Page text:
Red Kidney Beans?

(Brian Miller) #1

Living in New Orleans a staple is Red Beans and Rice and although I’ve had some success eating a batch of these with large amounts of pickled ham and smoked sausage without rice I am concerned about the overall carb content of the beans themselves. As you can see a single serving has 27 net carbs which is obviously over the 20 most of us try to adhere to. For me it hasn’t ben a problem especially on days of heavy workouts and cardio. My concern is mostly that my gf and daughter have agreed to join in the Keto WOE and they are struggling with the idea on not eating it especially since they’ve seen me do it on occasion. My idea so far is possibly eliminate it while they adapt then do an n=2 with them and see how they tolerate it. Anyone else have any experience with beans?

(Larry Lustig) #2

Very, very borderline. IR people should probably steer clear.

But, 20 grams per day of carbs is a fairly conservative number. Otherwise healthy people may be able to go higher – some people even go to 50 grams.

Also, if you get a case of acute carbohydrate poisoning (too much in a single meal) you could follow it up with some aerobic exercise to burn off the immediate oversupply.

(Ben) #3

For me going keto was a 100% thing. I focussed more on what I could have rather than what I couldn’t.
If I’d made exceptions for things I used to think were really nice (hot buttered toast for example) then I wouldn’t have succeeded.
There is so much to eat that’s delicious, even decadent, in keto that I’d be focussing on the good stuff.
Bacon anyone?

(Guardian of the bacon) #4

Ok, This is N=2 and I have no science (other than my wife the science nerd) to back this up. We like us some chili (we use pinto beans) and we occasionally like us some lentils & ham soup. Please note that we don’t do this often, 3 times I think since April.

We have experimented with using nearly sprouted beans (a good solid 2 day soak in a warm place) I think allowing them to actually sprout would be even more advantageous but we never plan that far ahead. The process of activating the growth cycle within the seed converts sugars and decreases the effects of anti-nutrients making many of the nutrients within the seed more available.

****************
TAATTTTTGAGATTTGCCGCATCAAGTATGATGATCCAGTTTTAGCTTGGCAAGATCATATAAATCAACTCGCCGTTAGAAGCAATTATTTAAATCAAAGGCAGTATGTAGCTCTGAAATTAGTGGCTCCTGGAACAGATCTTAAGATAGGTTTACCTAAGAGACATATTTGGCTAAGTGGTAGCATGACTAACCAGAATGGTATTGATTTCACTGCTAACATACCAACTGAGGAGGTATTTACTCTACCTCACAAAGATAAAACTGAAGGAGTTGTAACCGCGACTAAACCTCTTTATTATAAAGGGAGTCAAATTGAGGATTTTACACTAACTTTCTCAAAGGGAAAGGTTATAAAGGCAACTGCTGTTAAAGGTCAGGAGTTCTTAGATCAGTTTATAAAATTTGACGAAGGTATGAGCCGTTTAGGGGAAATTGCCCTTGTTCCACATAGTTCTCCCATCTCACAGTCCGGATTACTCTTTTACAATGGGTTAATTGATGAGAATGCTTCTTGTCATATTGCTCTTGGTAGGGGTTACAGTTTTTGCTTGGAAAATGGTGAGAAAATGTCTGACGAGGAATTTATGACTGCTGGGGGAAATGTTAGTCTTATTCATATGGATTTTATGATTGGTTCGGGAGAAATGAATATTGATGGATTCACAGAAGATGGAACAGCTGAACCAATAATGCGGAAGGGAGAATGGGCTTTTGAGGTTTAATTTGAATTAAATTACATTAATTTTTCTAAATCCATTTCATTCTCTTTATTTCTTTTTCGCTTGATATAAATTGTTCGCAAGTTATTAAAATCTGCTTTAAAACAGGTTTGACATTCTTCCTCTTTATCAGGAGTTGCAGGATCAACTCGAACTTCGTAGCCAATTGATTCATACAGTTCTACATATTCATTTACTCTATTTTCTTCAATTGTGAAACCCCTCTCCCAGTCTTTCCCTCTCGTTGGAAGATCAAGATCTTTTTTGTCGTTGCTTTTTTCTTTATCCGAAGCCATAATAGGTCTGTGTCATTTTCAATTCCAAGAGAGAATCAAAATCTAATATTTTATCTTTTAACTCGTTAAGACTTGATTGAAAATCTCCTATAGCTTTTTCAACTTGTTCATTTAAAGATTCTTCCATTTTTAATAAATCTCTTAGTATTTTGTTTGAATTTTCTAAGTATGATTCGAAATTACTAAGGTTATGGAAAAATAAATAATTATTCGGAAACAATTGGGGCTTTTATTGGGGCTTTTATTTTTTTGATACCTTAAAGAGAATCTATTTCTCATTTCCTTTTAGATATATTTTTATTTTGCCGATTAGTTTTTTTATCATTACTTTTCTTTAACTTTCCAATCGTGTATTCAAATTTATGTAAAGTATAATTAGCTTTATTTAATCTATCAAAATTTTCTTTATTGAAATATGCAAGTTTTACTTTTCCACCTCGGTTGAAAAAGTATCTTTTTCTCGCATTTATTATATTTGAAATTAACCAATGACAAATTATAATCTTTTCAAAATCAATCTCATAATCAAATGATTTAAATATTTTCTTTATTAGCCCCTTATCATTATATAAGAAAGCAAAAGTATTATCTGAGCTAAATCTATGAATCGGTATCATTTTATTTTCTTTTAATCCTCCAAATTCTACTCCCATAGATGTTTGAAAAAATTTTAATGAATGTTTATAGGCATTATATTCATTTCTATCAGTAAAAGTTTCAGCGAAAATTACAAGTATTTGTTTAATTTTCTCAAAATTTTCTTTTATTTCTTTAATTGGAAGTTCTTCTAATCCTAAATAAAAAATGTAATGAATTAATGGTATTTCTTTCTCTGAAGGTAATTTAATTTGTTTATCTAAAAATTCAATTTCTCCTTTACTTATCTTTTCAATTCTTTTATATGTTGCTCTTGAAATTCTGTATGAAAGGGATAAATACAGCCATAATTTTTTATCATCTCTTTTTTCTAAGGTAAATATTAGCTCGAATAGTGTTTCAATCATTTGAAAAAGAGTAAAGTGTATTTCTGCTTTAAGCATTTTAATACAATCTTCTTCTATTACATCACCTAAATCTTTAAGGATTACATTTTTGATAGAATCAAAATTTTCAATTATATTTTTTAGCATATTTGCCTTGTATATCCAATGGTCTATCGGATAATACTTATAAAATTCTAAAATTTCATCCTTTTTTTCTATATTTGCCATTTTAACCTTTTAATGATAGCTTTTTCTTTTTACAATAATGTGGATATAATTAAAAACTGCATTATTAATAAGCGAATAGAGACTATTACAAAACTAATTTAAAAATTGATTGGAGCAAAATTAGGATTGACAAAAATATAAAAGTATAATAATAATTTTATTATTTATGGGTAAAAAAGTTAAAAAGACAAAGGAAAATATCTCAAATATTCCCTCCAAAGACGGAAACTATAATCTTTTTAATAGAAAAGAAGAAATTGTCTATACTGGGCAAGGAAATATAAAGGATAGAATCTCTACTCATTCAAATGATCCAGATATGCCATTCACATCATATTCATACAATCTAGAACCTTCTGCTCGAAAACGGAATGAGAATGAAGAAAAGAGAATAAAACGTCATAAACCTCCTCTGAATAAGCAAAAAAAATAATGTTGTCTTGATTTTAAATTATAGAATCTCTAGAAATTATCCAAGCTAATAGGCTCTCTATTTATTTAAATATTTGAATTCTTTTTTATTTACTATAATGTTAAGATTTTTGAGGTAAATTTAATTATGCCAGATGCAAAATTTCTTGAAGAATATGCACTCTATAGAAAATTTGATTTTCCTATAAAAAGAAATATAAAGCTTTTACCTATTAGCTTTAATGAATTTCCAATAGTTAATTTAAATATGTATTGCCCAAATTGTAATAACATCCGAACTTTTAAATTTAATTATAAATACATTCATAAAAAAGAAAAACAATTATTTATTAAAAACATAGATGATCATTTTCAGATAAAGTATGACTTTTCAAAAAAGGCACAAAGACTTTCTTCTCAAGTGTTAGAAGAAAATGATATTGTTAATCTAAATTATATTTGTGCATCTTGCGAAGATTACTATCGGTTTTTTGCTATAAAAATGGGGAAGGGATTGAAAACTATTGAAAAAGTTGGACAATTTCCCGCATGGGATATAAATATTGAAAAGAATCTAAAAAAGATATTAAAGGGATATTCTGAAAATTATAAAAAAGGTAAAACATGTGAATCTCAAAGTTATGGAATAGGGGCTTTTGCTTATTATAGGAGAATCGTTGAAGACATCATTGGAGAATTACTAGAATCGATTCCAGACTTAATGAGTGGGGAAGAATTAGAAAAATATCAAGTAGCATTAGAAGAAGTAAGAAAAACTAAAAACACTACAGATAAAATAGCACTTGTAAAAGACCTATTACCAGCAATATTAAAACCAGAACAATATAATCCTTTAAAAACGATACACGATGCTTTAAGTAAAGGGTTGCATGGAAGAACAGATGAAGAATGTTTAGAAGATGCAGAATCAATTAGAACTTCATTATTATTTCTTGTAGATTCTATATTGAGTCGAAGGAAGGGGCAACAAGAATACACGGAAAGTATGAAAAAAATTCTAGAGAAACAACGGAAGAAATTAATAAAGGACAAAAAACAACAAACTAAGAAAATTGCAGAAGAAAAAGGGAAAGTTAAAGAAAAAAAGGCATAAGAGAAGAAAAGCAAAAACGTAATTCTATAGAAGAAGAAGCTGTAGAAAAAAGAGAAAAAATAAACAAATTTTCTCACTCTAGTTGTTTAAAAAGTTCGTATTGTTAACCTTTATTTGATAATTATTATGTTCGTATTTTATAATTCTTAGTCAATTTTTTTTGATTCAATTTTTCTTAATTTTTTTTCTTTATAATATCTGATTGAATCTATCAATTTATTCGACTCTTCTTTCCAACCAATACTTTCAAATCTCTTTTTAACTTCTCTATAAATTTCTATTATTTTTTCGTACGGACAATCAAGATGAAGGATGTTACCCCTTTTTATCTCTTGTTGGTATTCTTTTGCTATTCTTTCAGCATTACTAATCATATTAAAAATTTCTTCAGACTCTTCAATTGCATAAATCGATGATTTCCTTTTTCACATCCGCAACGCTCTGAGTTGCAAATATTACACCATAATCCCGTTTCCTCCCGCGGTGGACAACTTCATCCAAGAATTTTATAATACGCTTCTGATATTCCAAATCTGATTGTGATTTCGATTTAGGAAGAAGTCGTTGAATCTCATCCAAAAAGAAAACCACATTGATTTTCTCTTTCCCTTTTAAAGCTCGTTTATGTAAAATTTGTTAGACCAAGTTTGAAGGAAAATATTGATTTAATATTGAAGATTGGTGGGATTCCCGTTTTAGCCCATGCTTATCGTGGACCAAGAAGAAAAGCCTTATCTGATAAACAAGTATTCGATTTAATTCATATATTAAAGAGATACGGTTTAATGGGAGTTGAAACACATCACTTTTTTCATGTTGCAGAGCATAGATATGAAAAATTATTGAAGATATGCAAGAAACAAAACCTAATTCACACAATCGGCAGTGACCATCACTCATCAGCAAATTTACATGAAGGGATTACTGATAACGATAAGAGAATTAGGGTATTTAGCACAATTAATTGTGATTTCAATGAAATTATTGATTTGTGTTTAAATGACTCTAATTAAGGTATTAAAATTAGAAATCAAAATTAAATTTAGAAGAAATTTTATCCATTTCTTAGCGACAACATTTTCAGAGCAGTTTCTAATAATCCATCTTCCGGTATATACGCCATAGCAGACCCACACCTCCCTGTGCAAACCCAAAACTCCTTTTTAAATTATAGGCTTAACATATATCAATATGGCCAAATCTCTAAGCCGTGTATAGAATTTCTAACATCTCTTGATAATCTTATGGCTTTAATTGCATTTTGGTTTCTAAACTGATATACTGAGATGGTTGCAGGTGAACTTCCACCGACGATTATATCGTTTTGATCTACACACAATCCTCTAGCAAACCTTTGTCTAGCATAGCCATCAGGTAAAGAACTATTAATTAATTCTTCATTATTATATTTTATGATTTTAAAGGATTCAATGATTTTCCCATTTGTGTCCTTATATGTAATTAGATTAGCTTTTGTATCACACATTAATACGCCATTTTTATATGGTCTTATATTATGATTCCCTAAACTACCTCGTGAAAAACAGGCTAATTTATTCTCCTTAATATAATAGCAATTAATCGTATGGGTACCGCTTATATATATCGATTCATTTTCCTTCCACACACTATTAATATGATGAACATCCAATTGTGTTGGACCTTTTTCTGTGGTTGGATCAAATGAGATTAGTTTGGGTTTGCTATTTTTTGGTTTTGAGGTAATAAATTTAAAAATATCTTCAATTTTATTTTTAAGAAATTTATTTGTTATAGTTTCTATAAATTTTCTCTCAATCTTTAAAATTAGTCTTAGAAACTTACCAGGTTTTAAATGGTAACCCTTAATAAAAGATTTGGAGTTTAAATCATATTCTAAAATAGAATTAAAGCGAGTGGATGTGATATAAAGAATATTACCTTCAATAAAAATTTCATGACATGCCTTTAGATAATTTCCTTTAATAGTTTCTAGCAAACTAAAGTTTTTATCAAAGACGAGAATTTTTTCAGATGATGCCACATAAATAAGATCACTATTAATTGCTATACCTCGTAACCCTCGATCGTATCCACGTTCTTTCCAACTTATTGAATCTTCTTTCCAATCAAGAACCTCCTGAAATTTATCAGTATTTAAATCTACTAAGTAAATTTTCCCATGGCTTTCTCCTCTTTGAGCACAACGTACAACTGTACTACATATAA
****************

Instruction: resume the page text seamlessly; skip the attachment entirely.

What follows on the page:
On the 3 occasions we have tried this we have both tested ketones afterwards with no discernible impact. I have tested BG afterwards with no discernible impact. My wife has quite low BG to begin with so she never tests.

Again, This is strictly N=2

(Guardian of the bacon) #5

Some science:

How sprouting affects nutrition according to Wiki.

(Genevieve Biggs) #6

They’re inflammatory for me, and could be for others. So for those sensitive to inflammatory foods, better to avoid even if under the carb count.

(Brian Miller) #7

I definitely plan on keeping us away from them as much as possible. We do soak them for about a day before cooking normally and even though my n=1 didn’t seem to affect me I am more concerned for them as they are more susceptible to carb creep in other areas than I am.

(Howie Levy) #8

Beans are not keto. We have all struggled to drop a food such as bread or pasta. I live in Boston and will miss clam chowder with potatoes and baked beans. Good luck!

(Larry Lustig) #9

Beans are neither keto nor non-keto. The carbohydrates they contain are non-keto. A small-enough portion, or a personal higher limit on carbohydrates that allow one to stay in ketosis, would allow some beans to be eaten as part of a ketogenic diet.

(Howie Levy) #10

I follow Dr. Eric Westman from Duke University and he would say if it is not on slide 2 of his program it is not part of the diet. I enjoyed reading your opinion Larry.